Five young men with Oak Hill Academy’s Boy Scout Troop #5, accompanied by one parent, Marci Hart, and one of their hardy leaders, Buddy Halsey, headed up the Cabin Creek Trail (Grayson Highlands State Park) for a morning survey. This amazing, oft described as pristine, stream begins in the Mount Rogers NRA, and is known to hold endangered native brook trout, protected in the park. We owe a lot to the Department of Conservation and Recreation as well as the park for giving BRDC permission to survey. And hats off to Kevin Kelley once again for facilitating our programs in GHSP.
We chose the pools below the most dramatic falls for our survey, situated in a gorge full of tumbled rocks and moss covered banks. Aaron Floyd, this year’s program director, is a seasoned fly fisherman, and has added that dimension to the Fish Bugs program. Though we did not find many macro-invertebrates this day, we did catch enough in both the larval and adult stages to make the comparisons between living forms and the art of fly tying.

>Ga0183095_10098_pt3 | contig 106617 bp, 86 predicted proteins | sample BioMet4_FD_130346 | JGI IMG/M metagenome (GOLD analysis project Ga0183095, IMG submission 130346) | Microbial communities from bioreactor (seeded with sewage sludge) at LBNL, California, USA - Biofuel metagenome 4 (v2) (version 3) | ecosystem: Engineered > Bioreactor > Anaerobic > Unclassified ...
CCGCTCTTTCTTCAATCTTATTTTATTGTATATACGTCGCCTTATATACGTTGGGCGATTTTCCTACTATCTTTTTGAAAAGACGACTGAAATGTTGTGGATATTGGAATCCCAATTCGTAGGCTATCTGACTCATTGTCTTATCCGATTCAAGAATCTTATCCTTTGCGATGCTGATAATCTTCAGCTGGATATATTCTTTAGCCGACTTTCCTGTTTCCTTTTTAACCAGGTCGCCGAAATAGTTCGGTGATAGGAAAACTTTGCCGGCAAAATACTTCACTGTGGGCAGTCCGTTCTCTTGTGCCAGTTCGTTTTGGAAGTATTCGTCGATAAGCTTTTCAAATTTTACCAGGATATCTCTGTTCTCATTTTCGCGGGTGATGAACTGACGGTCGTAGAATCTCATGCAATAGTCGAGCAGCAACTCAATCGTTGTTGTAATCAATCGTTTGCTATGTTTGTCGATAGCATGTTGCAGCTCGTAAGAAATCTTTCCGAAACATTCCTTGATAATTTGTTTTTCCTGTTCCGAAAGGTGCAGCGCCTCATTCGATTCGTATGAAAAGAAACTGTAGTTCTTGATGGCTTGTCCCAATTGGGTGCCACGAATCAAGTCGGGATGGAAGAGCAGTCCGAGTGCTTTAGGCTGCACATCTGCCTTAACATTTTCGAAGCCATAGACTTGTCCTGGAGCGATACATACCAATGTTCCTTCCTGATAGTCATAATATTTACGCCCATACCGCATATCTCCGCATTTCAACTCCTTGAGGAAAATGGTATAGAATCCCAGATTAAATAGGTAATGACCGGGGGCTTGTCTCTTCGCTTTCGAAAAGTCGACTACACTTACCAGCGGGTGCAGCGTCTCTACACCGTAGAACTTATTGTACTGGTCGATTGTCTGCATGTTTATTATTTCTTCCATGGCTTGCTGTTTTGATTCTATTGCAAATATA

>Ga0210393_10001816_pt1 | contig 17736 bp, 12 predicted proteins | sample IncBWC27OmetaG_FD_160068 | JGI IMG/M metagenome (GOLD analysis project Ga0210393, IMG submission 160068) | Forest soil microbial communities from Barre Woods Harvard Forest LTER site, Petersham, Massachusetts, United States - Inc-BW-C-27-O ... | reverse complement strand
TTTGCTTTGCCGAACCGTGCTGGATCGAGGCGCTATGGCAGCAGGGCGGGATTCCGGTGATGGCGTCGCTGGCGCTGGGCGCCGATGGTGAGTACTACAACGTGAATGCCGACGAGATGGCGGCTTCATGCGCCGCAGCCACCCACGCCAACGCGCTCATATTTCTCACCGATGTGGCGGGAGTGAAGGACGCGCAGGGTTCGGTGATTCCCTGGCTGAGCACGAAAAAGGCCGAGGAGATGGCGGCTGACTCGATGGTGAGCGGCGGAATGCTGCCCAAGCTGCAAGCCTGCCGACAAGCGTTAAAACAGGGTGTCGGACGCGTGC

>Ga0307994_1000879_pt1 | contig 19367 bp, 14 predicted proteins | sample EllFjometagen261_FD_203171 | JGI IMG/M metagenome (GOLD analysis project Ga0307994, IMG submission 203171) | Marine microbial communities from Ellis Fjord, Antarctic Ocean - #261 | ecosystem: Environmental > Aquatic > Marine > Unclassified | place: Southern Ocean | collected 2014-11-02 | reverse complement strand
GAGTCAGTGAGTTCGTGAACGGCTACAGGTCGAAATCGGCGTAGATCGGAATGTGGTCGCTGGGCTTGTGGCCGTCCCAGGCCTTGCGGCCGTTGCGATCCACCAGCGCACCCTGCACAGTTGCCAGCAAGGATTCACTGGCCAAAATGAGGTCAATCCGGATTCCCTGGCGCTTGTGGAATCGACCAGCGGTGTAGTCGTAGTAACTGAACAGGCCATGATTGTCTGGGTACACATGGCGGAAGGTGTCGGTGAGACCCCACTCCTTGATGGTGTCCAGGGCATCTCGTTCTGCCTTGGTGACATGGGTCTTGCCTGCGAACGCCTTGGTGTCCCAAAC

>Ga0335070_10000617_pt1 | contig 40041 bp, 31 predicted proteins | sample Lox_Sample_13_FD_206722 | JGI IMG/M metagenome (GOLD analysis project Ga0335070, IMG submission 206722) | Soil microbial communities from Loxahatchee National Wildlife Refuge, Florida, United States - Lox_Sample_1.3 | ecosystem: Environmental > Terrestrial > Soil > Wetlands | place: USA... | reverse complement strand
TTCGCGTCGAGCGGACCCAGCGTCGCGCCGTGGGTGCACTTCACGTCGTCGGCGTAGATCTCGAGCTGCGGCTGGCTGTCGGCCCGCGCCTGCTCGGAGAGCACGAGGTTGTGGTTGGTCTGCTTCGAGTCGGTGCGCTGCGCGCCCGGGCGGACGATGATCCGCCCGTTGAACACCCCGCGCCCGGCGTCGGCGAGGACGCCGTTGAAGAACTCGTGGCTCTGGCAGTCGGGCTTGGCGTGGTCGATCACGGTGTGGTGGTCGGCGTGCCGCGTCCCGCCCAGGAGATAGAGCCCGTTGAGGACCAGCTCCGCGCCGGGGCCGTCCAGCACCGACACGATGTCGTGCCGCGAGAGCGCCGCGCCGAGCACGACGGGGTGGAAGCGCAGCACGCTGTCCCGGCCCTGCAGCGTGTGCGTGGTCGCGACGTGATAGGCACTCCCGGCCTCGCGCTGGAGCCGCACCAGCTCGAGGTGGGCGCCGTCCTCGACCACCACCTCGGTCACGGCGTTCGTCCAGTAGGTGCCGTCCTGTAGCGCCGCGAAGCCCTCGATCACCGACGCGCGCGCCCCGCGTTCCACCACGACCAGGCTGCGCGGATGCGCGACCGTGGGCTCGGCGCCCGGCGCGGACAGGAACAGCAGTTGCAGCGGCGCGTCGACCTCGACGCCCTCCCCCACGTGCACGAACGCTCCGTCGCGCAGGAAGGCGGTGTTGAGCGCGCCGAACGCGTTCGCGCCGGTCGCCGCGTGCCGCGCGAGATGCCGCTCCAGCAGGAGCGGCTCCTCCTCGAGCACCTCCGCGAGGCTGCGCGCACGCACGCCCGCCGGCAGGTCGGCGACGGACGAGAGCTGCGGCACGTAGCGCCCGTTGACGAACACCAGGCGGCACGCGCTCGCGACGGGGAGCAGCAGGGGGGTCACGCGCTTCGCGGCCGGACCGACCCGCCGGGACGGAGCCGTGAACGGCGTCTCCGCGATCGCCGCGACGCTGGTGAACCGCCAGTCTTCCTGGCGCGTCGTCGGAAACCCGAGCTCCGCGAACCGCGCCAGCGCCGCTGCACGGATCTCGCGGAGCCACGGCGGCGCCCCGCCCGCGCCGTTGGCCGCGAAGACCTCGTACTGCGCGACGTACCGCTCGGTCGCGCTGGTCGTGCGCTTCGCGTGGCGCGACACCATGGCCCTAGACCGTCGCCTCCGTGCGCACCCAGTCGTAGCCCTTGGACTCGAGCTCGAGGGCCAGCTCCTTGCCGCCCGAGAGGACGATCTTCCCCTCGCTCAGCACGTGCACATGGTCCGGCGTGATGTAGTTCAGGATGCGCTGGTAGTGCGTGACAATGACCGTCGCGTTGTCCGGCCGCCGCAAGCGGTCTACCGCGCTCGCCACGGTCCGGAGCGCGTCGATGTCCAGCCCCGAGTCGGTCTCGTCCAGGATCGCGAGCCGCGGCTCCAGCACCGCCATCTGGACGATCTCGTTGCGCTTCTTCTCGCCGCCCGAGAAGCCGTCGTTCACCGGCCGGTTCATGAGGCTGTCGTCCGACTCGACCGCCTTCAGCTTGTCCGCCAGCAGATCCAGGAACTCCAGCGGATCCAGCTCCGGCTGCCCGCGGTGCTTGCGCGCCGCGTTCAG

We speculated that perhaps the relative absence of larval mayflies, stoneflies and caddis flies was the result of recent and frequent rains. If enough water is forced through the gorge, both the volume and strong rush of the water could have dislodged our bugs, moving them downstream to calmer zones. But, again, we are guessing.
Among our catch were a few each of mayflies, stoneflies, caddis flies, a midge, one dragonfly larva, two salamanders, and an itsy bitsy crayfish. I find myself saying, often, that the absence of data is data, and in spite of our low numbers, the walk and visuals were thrilling. Including the hike, our first Fish Bugs program lasted just under 4 hours.